by Eric Fritzler, efritzler.com
SDWAN does a wonderful job of optimizing performance of branch sites, but how can you trim your entire technology stack at a branch office while achieving robust security? The answer is a combination of SDWAN and Cloud Based Security Services.
Securing tens to hundreds of branch sites can wreak havoc on a business both in terms of capital expense as well as operational expense. There are ways of consolidating the security spend to the corporate office or data center by backhauling all traffic, but the inefficiencies of backhauling are difficult to overcome in these types of solutions. When you add customer WiFi into the branch the bandwidth expenditure of backhauling can increase by orders of magnitude particularly in places where private MPLS is expensive.
Each branch office requires protection including at a minimum a zone-based firewall, and many branches need additional security services such as IDS/IPS sensors and proxies just to provide a rudimentary level of security. Adding in the complexities of dealing with PKI and the inspection of SSL encrypted traffic, you quickly create a setup in the branch that costly to install but even more expensive to maintain.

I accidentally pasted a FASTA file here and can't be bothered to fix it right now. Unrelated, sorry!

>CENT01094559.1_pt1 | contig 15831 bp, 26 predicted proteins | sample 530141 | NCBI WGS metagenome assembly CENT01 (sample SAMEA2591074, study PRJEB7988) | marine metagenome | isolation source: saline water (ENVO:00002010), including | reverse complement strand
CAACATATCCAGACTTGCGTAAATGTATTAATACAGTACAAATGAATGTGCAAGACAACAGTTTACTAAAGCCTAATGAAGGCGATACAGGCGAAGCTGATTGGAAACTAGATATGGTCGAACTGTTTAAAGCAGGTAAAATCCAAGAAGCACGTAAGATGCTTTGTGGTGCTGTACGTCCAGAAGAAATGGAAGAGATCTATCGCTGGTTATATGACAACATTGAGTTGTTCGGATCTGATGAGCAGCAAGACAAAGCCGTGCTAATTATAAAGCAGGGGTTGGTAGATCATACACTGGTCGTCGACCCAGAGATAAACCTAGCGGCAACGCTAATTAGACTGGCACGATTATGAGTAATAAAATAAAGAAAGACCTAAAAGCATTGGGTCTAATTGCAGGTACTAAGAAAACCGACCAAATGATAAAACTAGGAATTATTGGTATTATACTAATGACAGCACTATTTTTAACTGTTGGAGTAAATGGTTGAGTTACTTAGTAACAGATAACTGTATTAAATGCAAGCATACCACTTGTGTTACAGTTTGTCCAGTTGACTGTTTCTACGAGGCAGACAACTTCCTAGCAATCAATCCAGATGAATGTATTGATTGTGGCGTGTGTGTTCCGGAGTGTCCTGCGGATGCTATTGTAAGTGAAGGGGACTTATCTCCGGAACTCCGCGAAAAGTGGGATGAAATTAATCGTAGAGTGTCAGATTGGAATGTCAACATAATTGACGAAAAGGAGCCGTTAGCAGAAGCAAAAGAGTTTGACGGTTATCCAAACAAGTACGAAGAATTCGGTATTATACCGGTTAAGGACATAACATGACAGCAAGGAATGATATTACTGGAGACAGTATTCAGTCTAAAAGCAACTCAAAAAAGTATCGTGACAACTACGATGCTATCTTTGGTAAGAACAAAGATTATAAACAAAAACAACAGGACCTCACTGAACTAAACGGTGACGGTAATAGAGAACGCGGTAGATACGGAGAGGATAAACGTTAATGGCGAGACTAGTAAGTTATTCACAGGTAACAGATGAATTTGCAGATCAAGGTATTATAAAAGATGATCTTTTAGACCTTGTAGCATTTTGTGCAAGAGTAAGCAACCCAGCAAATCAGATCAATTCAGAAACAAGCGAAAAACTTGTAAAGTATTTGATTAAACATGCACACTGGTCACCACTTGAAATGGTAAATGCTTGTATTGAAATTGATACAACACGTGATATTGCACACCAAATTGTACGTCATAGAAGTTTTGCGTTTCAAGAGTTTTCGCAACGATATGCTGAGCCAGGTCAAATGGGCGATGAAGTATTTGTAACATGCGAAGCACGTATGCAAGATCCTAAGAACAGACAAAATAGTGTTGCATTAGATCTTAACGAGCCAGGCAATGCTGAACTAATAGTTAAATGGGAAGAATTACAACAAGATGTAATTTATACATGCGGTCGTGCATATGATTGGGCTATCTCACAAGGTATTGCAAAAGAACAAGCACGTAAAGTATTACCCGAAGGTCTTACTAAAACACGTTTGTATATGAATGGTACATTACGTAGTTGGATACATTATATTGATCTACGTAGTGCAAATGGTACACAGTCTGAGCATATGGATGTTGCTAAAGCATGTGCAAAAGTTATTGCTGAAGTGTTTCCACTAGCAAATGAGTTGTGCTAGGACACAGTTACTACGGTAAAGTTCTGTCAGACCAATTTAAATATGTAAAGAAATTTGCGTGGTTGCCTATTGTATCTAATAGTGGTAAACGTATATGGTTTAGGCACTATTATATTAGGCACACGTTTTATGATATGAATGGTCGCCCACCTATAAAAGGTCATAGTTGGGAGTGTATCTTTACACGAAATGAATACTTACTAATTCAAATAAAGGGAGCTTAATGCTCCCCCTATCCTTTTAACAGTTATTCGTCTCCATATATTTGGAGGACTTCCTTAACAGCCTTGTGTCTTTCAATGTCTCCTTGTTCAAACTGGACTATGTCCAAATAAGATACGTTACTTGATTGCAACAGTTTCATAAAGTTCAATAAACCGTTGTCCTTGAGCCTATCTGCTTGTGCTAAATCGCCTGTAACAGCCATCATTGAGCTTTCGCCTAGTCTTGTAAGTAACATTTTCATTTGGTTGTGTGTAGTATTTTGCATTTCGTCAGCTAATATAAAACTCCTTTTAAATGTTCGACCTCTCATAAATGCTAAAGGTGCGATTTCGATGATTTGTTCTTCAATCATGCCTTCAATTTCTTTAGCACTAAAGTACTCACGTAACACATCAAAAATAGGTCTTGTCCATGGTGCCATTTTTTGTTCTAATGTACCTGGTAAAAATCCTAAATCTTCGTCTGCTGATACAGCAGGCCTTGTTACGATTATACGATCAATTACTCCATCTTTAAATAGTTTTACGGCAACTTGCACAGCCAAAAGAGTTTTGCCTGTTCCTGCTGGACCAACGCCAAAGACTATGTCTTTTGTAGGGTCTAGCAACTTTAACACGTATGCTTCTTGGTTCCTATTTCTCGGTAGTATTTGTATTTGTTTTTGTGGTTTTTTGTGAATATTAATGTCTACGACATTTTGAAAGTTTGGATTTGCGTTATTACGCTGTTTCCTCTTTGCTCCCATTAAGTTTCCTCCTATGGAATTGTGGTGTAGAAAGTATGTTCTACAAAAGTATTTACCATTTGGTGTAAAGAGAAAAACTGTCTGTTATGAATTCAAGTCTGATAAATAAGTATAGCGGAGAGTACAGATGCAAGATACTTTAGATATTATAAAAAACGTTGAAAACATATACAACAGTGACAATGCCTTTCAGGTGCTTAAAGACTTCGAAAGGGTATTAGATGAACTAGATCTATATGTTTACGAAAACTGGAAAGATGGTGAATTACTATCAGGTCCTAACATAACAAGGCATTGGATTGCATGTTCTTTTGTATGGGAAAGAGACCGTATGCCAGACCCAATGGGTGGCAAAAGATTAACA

SDWAN appliances often provide the fundamental level of security such as a zone-based firewall. Many of them can even create secure tunnels to cloud security services such as Zscaler, Palo Alto Networks GlobalProtect, or Symantec’s Web Security Service. Policies can be set to force application traffic through these services using the direct Internet or broadband connection in the branch, providing a cost effective and secure solution that is much easier to implement and support throughout the life of the branch than conventional strategies. SDWAN appliances can then manage policies for routing and performance while internet access is directed towards the cloud security solution for protection against malware, advanced threats, phishing, browser exploits, malicious URLs, botnets, and more.
Many businesses are also virtualizing their branch environments using VMware. An alternate architecture would involve using a virtual form factor for the SDWAN appliance in conjunction with a cloud security service or local virtualized security platforms. With local virtualized security platforms in the branch, the business can retain the control, management, and monitoring that they expect out of owned/operated equipment without requiring the physical footprint. Obviously in this model deployment and roll-out are simplified and streamlined, managed through software.
These solutions allow for a lower cost branch environment optimized for both application delivery and for advanced security services. These savings further extend in the ongoing operations and manageability of the branch.
Original article: efritzler.com